Admitting ASEAN's 11th member

In this photo taken on March 22, 2016, Timor Leste students chant slogans during a rally over a maritime boundary between Timor Leste and Australia, in Dili. (AFP Photo/Valentino Dariell De Sousa)

ASEAN was touted to admit its 11th member last year – The Democratic Republic of Timor-Leste also known as East Timor – but that failed to happen.

Timor-Leste is located at the eastern tip of the Indonesian archipelago. It encompasses the eastern half of the island of Timor, two nearby islands (Atauro and Jaco) and an exclave on the western side of the island (Oecusse District) – surrounded by Indonesia.

It is a fresh democracy – having gained independence from Indonesia in 2002. With a population of approximately 1.3 million, Timor-Leste has a relatively young citizenry with 61.23 percent being below the age of 24.

The topic of ascension to ASEAN is easy enough to understand. Looking at a map, it makes geographic sense for the young nation to be part of an organisation that has the words “Southeast Asian” in it.

However, the process of ascension has always been a challenging one.

After gaining independence, East Timor was granted observer status in ASEAN before officially submitting for membership in 2011 during Indonesia’s chairmanship of the association. Soon after, a feasibility study was conducted and by 2013, then Secretary General of ASEAN, Le Luong Minh indicated that all ASEAN member states were on board with Timor-Leste being admitted into ASEAN.

But the buck has since stopped there. Every year since, talks on Timor-Leste’s ascension have always elicited the similar response – that it isn’t ready yet to join the association.

Bringing in Timor-Leste

The reason being, the country is not economically up to par with other ASEAN members and if admitted, it risks pulling down the association as a whole.

However, this is inaccurate. Firstly, although Timor-Leste is the smallest economy amongst other ASEAN member states, it outperforms three countries – Myanmar, Lao and Cambodia – on the Human Development Index (HDI). Its economic growth rate, according to the Asian Development Bank is slated to grow at 6 percent in 2018, close to the 7 percent growth rates bracket enjoyed by developing CLMV (Cambodia, Lao, Myanmar, Vietnam) economies.

Secondly, ASEAN has set a precedent of bringing in countries with developing economies like Myanmar, Lao and Cambodia. Moreover, Myanmar’s admission into ASEAN came in the same year the US imposed sanctions on the then junta state. The admission of these three countries have immensely benefitted their economies by way of regional trade agreements and provision of greater market access. This in turn, has had positive effects on the citizenry of these countries whom, when polled, had the closest personal affinity towards ASEAN compared to other member states.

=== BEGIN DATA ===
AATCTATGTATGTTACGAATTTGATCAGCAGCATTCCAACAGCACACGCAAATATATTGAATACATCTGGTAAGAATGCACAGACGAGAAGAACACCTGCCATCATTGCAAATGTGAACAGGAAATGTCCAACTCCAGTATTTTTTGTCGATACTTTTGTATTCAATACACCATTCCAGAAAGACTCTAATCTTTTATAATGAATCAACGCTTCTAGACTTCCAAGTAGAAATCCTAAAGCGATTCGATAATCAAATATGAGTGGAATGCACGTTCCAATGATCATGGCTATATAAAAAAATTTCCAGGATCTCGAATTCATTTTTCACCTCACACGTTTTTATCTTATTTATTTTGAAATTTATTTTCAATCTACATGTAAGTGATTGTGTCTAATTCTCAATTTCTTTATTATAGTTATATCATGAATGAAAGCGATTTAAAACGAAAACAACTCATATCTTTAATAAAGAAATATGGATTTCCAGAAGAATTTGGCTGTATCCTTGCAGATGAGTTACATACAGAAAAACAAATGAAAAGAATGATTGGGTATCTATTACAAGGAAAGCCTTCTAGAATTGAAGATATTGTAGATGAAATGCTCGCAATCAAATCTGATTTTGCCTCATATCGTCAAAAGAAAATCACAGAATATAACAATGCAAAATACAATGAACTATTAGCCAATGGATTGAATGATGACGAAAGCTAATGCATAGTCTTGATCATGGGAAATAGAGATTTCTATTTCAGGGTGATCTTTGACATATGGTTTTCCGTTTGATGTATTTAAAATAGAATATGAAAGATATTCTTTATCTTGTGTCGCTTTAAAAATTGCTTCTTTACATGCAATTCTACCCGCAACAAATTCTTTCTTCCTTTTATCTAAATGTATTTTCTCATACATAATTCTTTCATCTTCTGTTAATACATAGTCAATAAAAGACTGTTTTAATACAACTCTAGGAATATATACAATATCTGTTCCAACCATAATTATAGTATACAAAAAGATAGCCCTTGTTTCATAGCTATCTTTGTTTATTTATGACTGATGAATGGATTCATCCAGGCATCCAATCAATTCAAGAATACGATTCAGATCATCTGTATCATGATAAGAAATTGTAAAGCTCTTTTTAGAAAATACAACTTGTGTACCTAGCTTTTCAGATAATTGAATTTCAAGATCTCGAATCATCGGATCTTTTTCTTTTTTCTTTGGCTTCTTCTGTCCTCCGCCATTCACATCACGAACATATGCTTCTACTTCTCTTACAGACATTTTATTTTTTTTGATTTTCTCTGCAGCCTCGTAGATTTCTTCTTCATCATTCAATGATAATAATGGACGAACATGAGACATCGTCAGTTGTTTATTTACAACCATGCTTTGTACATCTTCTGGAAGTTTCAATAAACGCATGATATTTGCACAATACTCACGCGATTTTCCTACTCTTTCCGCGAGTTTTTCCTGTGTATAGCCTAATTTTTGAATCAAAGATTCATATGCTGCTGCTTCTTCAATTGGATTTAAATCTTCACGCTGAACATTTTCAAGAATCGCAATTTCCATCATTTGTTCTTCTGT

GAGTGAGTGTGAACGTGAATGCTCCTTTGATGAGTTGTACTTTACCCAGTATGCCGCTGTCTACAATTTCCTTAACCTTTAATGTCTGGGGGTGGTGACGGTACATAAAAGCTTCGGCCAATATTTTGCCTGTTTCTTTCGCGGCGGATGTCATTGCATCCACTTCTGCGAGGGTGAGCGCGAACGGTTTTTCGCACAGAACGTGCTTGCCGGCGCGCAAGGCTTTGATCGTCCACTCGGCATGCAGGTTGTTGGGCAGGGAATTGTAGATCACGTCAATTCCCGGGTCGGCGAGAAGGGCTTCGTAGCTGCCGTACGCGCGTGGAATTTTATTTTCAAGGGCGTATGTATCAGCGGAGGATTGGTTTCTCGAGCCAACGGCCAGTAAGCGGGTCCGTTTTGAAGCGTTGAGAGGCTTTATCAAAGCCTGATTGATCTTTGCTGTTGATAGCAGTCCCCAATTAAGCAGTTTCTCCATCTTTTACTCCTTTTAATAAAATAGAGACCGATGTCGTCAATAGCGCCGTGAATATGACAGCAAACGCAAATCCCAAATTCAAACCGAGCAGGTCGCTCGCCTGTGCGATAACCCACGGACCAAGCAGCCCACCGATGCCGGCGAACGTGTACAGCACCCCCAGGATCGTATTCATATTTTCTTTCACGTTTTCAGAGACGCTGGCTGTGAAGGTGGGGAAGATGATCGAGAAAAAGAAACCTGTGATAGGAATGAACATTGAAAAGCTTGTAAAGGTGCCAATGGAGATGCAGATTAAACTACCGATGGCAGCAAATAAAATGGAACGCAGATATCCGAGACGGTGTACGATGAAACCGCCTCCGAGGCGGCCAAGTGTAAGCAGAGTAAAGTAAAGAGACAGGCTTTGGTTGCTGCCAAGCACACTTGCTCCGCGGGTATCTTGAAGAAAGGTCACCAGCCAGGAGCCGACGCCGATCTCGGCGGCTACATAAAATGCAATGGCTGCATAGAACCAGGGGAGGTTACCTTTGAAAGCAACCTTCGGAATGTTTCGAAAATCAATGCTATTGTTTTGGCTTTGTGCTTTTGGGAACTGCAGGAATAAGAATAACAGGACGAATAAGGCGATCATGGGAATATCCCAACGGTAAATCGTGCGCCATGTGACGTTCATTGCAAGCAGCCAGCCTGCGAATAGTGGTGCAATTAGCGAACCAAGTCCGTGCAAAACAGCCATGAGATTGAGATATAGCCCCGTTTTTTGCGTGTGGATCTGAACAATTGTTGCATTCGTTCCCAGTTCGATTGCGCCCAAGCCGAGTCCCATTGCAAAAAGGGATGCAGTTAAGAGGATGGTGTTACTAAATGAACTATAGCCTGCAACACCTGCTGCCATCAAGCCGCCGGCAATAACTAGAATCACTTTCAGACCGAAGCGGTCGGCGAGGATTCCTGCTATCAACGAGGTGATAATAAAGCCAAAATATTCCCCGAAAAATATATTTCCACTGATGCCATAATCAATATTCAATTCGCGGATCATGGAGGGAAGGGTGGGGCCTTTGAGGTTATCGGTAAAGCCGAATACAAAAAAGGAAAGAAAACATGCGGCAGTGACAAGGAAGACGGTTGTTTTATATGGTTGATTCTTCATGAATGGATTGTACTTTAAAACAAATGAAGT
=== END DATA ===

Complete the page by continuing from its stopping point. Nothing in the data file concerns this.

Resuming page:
Besides that, Timor-Leste has made great strides towards embracing democracy and have instituted reforms to ensure a credible electoral process. According to the Economist Intelligence Unit’s 2016 Democracy Index, the country was ranked most democratic in Southeast Asia. Given the country’s traumatic past, its citizens have shown commitment to improve the nation’s democracy and have actively engaged in the democratic process. The previous elections held in the island nation have all been universally recognised as free and fair.

In 2016, Former President and Prime Minister of Timor Leste, Kay Rala Xanana Gusmao told Malaysian news wire, Bernama that in his visit to the region three years earlier, all countries in the ASEAN bloc had been supportive of his country’s bid for a membership in ASEAN.

Singapore has historically opposed Timor-Leste’s accession due to economic reasons but has since been accepting of the country’s membership application. When its Prime Minister visited his counterparts in Singapore and the Philippines, both expressed their support of Timor-Leste’s accession.

Timor Leste has also fulfilled another criterion for membership which is to open up embassies in every other ASEAN member state.

In a response published by Singapore based think tank, Yusuf Ishak Institute to a question on the dilemma of ASEAN’s enlargement to include Timor-Leste, Former Secretary General of ASEAN, Ajit Singh said that the ASEAN Secetariat should welcome its application having done the same for CLMV nations prior to this.

“Regarding the concern of Timor-Leste as a “veto-wielding” member, one should be reminded that the CLV countries had communist backgrounds and Myanmar’s admission was then strongly opposed by forces outside ASEAN. Yet ASEAN stood its ground and welcomed these new members,” he said.

“Why not Timor-Leste now?”

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